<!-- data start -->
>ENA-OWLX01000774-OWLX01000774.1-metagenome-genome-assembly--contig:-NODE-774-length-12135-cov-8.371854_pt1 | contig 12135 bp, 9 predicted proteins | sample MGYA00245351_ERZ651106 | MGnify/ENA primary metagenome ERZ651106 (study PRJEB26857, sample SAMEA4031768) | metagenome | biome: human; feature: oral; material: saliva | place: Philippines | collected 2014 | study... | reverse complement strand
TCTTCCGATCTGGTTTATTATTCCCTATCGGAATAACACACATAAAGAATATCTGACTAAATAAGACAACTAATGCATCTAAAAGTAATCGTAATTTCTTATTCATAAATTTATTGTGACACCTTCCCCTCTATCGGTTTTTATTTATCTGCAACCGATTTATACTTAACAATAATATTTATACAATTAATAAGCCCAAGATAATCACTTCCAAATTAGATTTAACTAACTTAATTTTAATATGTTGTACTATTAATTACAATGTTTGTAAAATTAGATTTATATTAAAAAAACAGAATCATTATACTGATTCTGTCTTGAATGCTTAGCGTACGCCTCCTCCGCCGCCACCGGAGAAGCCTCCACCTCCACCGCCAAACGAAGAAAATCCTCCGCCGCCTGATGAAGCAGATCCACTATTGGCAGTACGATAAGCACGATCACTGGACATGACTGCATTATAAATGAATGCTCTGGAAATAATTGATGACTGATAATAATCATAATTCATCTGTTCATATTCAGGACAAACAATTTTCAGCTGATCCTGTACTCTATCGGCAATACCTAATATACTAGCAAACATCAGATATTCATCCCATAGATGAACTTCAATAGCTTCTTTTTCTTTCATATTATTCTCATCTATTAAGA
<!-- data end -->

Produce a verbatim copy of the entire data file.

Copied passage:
>ENA-OWLX01000774-OWLX01000774.1-metagenome-genome-assembly--contig:-NODE-774-length-12135-cov-8.371854_pt1 | contig 12135 bp, 9 predicted proteins | sample MGYA00245351_ERZ651106 | MGnify/ENA primary metagenome ERZ651106 (study PRJEB26857, sample SAMEA4031768) | metagenome | biome: human; feature: oral; material: saliva | place: Philippines | collected 2014 | study... | reverse complement strand
TCTTCCGATCTGGTTTATTATTCCCTATCGGAATAACACACATAAAGAATATCTGACTAAATAAGACAACTAATGCATCTAAAAGTAATCGTAATTTCTTATTCATAAATTTATTGTGACACCTTCCCCTCTATCGGTTTTTATTTATCTGCAACCGATTTATACTTAACAATAATATTTATACAATTAATAAGCCCAAGATAATCACTTCCAAATTAGATTTAACTAACTTAATTTTAATATGTTGTACTATTAATTACAATGTTTGTAAAATTAGATTTATATTAAAAAAACAGAATCATTATACTGATTCTGTCTTGAATGCTTAGCGTACGCCTCCTCCGCCGCCACCGGAGAAGCCTCCACCTCCACCGCCAAACGAAGAAAATCCTCCGCCGCCTGATGAAGCAGATCCACTATTGGCAGTACGATAAGCACGATCACTGGACATGACTGCATTATAAATGAATGCTCTGGAAATAATTGATGACTGATAATAATCATAATTCATCTGTTCATATTCAGGACAAACAATTTTCAGCTGATCCTGTACTCTATCGGCAATACCTAATATACTAGCAAACATCAGATATTCATCCCATAGATGAACTTCAATAGCTTCTTTTTCTTTCATATTATTCTCATCTATTAAGA